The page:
Synopses & Reviews
Fifty years after she made history by refusing to give up her seat on a bus, Rosa Parks at last gets the major biography she deserves. The eminent historian Douglas Brinkley follows this thoughtful and devout woman from her childhood in Jim Crow Alabama through her early involvement in the NAACP to her epochal moment of courage and her afterlife as a beloved (and resented) icon of the civil rights movement. Well researched and written with sympathy and keen insight, the result is a moving, revelatory portrait of an American heroine and her tumultuous times.
"[A] precise history of the woman and the incident that would crown her the mother of the civil rights movement." —USA Today
"A timely update of the historical record, told as an inspiring and unabashedly dramatic story of an American heroine." —The Seattle Times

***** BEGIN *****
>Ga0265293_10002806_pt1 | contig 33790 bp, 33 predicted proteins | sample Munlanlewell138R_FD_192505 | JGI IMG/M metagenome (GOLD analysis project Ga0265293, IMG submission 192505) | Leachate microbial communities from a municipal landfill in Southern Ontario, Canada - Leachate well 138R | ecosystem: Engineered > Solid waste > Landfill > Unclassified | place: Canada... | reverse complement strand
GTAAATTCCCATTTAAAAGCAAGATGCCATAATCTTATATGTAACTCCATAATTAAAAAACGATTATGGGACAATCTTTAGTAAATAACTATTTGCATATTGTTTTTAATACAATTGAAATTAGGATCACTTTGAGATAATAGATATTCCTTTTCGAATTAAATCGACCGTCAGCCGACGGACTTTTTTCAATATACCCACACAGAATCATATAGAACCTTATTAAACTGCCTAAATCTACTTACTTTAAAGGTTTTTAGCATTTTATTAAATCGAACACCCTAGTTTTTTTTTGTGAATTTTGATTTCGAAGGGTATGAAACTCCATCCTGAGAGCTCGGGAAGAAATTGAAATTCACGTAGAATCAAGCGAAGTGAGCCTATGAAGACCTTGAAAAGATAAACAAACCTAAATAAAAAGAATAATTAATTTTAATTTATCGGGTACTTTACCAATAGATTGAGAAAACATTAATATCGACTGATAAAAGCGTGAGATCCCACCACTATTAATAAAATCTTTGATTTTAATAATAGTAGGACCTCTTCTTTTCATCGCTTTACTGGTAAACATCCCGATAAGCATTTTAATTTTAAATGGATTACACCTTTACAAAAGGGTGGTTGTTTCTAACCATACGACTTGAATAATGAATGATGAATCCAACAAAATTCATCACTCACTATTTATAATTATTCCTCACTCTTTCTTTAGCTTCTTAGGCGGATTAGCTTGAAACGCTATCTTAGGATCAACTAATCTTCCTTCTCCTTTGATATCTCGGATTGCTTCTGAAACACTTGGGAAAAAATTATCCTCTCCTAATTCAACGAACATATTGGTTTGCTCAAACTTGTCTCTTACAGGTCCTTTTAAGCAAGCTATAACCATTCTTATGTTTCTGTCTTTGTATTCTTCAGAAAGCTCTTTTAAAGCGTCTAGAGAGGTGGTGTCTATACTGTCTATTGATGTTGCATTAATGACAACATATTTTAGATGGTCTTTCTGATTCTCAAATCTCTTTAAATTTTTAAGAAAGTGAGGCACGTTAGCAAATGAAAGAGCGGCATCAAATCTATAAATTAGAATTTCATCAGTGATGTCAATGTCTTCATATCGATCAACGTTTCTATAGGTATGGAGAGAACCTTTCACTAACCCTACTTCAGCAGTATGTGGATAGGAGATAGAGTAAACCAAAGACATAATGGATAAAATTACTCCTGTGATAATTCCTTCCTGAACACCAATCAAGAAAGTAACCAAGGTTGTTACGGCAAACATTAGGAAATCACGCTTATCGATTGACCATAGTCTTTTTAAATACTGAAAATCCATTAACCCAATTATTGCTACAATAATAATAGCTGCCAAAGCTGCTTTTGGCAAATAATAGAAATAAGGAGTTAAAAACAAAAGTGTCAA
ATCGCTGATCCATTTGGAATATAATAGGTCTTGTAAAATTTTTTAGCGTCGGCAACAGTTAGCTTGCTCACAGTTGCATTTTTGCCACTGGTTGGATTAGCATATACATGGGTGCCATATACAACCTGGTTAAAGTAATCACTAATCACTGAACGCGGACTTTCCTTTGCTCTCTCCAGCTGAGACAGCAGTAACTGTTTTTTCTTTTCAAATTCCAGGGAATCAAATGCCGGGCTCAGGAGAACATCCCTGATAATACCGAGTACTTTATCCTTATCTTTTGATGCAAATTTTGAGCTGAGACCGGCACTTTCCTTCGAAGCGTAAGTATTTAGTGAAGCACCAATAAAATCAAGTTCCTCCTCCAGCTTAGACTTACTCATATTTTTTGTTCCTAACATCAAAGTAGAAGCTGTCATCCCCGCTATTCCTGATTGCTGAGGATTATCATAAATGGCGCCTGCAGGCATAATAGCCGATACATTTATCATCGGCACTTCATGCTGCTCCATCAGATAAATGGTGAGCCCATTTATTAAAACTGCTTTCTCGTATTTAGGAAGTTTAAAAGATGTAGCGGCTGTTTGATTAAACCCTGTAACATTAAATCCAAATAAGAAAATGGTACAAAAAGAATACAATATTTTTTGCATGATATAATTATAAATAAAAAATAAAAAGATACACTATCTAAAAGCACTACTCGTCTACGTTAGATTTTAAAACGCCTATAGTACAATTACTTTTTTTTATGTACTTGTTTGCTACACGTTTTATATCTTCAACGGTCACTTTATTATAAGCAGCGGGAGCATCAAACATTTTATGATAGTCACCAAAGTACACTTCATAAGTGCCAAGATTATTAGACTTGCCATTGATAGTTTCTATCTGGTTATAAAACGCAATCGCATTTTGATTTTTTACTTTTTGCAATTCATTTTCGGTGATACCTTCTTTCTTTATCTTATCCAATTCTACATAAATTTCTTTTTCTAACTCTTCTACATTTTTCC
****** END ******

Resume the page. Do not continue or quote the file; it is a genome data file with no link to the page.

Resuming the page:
An eminent historian follows Rosa Parks from her childhood in Jim Crow Alabama through her early involvement in the NAACP to her epochal moment of courage and her afterlife as a beloved--and resented--icon of the civil rights movement.
About the Author
Douglas Brinkley is Distinguished Professor of History and director of the Eisenhower Center for American Studies at the University of New Orleans. His books include Tour of Duty: John Kerry and the Vietnam War and The Unfinished Presidency: Jimmy Carter’s Journey Beyond the White House.
Table of Contents
Chapter 1: Up from the Pine
Chapter 2: Coming of Age in Montgomery
Chapter 3: A Stirring Passion for Equality
Chapter 4: Laying a Foundations
Chapter 5: The Preparation
Chapter 6: The Bus Boycott
Chapter 7: Strength through Serenity
Chapter 8: "We Make the Road by Walking It"
Chapter 9: Steadfast and Unmovable
Chapter 10: Detroit Days
Chapter 11: Months of Bloody Sundays
Chapter 12: Onward